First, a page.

Thursday, December 5, 2013
By Jonathan Amory
PORTLAND - I am working hard evenings and weekends, after teaching seven different engineering courses at Freeport High School, to make Baxter Academy a reality.
Why? Because students in southern Maine need a school where they can take rigorous, concentrated courses in science, technology, engineering and math -- STEM subjects.
They need to work on real-world, open-ended problems and projects.
They need to learn the design process and project management, how to work together in teams, how to do error analysis, accept and learn from failure.
They need to be taught the skills they will need to survive and succeed in today's tough job market and excel in challenging, highly competitive college courses.
How do I know this? I am a mechanical engineer with a certificate in boat design from The Landing School in Kennebunk and a master's degree from Harvard's Graduate School of Design.
I worked for five years as an advanced robotics engineer at Boston Dynamics, an MIT spinoff funded by Defense Advanced Research Projects Agency, or DARPA, that designs sophisticated bio-inspired robots such as Big Dog for the military.
Although I thrived at Boston Dynamics, I came to realize that the skills that made me a successful engineer were not taught in high school. I came back to Maine four years ago because I wanted to help Maine high school students learn those skills.
I was born in Maine, Maine is in my blood and teaching is my vocation. I enjoy it, and I think I'm good at it. Read the Press Herald's article on my Freeport High students' wind tunnel project ("Wait'll you get wind of this ...," June 10, 2011) and decide for yourself. I'm just one of many incredible innovators who are part of Baxter.
So why Baxter?
Freeport High is a wonderful school, and I've enjoyed teaching there. I found, however, that the current standard public school model lacks the needed flexibility to provide the sophisticated STEM education many of our students want and need.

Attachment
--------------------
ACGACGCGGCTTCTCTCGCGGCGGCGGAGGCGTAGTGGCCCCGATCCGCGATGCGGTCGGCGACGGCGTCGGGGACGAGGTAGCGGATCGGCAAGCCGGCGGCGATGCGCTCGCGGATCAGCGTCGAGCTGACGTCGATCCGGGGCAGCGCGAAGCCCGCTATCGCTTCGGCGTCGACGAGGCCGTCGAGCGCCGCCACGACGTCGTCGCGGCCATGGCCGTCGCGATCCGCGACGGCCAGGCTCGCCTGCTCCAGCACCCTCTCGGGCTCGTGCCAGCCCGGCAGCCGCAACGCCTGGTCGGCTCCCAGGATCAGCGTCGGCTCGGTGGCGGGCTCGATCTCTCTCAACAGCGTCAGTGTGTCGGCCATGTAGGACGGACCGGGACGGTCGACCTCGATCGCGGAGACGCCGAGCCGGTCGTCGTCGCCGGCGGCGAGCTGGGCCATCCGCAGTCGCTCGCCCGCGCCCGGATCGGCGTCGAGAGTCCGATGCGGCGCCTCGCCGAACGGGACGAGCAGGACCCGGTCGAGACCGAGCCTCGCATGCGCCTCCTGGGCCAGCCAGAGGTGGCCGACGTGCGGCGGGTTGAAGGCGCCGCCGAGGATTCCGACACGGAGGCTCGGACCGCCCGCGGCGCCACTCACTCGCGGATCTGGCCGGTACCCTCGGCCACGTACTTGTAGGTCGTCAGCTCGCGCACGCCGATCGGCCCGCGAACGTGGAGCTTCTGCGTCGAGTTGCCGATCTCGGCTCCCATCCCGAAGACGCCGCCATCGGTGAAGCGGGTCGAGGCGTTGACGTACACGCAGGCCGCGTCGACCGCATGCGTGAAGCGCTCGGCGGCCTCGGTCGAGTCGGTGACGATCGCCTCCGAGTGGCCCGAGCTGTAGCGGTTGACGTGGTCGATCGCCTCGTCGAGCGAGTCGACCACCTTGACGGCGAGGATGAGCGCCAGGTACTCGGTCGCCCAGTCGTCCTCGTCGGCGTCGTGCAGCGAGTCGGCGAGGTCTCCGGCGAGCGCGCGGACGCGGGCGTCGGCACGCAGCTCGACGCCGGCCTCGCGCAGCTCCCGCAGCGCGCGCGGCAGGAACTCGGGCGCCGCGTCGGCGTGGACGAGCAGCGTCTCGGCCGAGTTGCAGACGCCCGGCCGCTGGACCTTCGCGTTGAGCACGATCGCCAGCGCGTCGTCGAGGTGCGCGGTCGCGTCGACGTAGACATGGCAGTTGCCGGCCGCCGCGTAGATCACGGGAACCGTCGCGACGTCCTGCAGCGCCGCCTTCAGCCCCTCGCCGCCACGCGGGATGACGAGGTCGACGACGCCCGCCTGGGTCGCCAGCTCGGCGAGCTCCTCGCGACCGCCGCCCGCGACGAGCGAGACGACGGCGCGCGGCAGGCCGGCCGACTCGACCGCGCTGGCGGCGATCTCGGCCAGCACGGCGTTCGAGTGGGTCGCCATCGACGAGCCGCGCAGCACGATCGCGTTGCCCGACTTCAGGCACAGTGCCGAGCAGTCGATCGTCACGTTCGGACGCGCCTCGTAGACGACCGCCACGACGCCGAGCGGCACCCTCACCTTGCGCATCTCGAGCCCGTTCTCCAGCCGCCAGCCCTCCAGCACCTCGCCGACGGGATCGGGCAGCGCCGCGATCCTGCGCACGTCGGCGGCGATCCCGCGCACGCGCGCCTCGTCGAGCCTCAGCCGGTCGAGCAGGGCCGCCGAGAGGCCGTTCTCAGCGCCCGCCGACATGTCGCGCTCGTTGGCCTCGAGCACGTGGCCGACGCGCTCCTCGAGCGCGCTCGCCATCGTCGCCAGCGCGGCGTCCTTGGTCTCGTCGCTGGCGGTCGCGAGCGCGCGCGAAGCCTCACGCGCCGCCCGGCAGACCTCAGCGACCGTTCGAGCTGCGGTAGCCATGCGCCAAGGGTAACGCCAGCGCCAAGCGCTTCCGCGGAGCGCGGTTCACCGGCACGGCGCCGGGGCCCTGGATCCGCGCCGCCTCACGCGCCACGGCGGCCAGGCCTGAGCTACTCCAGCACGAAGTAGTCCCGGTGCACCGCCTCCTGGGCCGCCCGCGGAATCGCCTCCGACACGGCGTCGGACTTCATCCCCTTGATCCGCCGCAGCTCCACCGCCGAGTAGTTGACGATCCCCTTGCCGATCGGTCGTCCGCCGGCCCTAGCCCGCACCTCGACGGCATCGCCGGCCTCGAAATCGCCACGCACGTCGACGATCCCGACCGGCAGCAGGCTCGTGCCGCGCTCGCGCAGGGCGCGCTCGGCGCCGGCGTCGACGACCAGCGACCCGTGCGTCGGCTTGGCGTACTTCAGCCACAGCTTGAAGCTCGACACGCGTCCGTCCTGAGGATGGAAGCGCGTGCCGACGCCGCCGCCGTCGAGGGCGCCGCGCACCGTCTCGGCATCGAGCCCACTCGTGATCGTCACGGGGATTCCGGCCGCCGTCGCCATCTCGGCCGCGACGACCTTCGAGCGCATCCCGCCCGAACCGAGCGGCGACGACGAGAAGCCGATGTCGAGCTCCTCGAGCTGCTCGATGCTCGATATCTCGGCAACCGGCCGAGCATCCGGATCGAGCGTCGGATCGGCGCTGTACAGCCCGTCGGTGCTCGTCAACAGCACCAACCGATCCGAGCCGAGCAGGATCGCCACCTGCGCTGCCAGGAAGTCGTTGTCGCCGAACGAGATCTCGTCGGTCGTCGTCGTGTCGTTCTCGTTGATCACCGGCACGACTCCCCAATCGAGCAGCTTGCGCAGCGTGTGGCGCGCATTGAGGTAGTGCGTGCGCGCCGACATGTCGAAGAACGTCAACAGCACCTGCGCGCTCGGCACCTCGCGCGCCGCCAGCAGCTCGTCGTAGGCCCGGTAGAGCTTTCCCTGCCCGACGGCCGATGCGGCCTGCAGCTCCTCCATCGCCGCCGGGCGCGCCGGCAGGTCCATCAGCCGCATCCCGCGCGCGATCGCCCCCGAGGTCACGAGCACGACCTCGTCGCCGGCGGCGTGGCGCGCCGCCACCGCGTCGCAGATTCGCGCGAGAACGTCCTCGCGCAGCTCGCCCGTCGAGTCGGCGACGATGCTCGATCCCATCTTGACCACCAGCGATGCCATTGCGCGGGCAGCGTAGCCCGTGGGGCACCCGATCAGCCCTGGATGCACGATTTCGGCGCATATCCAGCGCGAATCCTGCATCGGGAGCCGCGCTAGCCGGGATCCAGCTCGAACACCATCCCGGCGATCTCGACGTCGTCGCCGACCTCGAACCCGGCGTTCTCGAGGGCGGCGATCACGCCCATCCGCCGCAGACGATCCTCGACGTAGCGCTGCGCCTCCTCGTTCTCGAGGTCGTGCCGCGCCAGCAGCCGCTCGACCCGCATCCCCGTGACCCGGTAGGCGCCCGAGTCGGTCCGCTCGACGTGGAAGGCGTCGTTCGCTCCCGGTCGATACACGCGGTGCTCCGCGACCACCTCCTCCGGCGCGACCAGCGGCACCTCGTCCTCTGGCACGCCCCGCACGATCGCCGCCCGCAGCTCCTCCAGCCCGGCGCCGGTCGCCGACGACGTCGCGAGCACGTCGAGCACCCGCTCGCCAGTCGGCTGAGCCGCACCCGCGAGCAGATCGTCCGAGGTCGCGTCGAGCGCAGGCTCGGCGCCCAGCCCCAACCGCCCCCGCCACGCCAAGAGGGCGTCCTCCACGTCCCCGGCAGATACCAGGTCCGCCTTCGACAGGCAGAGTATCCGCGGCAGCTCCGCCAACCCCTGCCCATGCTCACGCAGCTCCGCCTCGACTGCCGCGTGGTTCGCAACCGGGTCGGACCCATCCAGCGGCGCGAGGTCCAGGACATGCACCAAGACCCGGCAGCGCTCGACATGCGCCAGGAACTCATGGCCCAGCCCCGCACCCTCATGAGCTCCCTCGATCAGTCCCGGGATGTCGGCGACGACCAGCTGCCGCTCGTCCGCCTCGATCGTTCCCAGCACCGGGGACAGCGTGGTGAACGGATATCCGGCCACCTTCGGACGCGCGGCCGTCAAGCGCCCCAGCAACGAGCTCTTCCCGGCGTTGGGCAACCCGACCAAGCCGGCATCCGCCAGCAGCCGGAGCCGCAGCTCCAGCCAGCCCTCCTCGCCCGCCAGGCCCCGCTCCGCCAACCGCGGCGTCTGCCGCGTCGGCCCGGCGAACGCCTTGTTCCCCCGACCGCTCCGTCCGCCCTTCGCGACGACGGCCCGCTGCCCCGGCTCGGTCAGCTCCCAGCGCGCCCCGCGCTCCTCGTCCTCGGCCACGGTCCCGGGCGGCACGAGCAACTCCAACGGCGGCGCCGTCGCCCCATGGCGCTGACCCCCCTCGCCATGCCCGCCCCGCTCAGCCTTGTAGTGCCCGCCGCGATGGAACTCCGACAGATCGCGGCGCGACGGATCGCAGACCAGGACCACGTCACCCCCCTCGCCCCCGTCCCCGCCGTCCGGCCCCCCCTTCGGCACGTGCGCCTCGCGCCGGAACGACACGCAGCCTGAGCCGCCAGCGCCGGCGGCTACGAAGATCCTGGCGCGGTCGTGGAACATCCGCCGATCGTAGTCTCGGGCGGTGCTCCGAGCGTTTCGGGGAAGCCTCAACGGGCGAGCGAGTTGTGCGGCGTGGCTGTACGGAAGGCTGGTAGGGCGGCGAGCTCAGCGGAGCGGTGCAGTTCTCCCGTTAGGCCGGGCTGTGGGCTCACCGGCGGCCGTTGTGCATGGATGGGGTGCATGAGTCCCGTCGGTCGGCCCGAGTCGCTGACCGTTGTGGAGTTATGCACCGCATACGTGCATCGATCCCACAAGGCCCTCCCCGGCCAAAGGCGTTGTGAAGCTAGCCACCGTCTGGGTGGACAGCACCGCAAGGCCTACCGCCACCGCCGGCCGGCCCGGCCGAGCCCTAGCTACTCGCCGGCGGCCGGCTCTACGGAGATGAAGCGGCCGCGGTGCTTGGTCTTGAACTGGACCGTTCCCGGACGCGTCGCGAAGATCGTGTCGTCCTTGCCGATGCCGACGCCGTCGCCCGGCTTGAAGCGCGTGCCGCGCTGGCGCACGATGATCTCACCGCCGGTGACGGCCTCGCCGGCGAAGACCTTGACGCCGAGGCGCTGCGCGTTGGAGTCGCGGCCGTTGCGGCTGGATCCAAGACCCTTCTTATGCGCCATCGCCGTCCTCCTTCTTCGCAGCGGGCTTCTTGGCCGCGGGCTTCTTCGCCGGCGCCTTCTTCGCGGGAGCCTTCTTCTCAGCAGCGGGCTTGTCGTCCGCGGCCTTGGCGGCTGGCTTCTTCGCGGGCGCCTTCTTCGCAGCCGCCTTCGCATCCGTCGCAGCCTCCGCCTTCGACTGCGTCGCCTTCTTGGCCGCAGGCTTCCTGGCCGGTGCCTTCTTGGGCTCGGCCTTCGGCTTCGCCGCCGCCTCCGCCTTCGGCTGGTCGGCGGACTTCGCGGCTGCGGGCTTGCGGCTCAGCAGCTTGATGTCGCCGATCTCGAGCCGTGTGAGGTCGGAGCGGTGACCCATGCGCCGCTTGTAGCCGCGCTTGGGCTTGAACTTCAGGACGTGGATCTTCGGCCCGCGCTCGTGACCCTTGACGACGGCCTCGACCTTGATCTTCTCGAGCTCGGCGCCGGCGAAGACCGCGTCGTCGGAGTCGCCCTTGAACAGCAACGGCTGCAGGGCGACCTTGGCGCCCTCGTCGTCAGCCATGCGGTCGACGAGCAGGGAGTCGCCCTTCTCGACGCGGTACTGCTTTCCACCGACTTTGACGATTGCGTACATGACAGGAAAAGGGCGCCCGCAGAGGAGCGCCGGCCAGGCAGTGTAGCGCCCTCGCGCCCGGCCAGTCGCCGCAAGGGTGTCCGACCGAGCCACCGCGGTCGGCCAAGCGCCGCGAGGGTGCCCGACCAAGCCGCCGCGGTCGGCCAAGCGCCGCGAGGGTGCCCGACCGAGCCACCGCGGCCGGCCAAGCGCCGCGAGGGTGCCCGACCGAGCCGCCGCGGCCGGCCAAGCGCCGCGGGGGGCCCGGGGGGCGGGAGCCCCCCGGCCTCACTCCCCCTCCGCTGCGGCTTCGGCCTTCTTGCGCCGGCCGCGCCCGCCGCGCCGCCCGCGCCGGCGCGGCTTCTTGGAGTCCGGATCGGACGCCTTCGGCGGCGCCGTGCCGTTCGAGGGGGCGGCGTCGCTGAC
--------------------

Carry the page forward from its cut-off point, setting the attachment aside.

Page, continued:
It just isn't possible in a traditional high school to develop a laddered technical curriculum that builds essential skills sequentially or to integrate large-scale and long-term technical projects into the curriculum. Baxter will have the flexibility that is critical for a successful STEM program.
Today's engineers and scientists must be experts in their fields. They must also be able to program in multiple languages, use computer tools such as parametric CAD and modeling programs, and constantly learn new skills and adapt to new technology. And on top of all this, they need to manage projects and budgets, communicate effectively in writing and in presentations, and collaborate.
Again, that's where Baxter comes in.
The school's curriculum will be built around the skills needed for success in STEM careers. The school will provide a sequential, focused and project-based curriculum, with blocks of time for student projects and collaboration with local schools, businesses and research institutions.
In addition to traditional science and math courses, Baxter will offer students the opportunity to take courses in programming languages such as Java, Python and C++, as well as parametric CAD, PiXAR's rendering and animation CAD and applied math.
Baxter's students will have the opportunity to learn through real-world projects the critical skills needed to become good scientists, engineers and mathematicians.
Falmouth, Bangor and Skowhegan have recognized the need for a focused STEM curriculum and are creating their own STEM academies. The state has created the Maine School of Science and Math in Limestone.
The four Portland high schools' website, however, does not list a single course dedicated to programming or parametric CAD. Portland Arts & Technology High School offers one class on robotic and precision machining, but one course cannot cover the range of robotics, programming and CAD.
There is an excellent technology program in the eighth grade at King Middle School, but it has no counterpart in any of the city's high schools.
I admire local officials' efforts to ensure all our schools are adequately funded. I believe Baxter Academy can play a critical role in our shared success.
Let's partner, share resources, and collaborate in order to provide the best possible education for Maine kids. Students have different learning styles and needs, so let's build on our different curricula and strengths.
If we work together, not in conflict, we can bring innovative education to Maine's students and build the tech-savvy work force for the region. That's a future we can all be proud of.
Jonathan Amory of Portland is a Freeport High School science, technology, engineering and math teacher.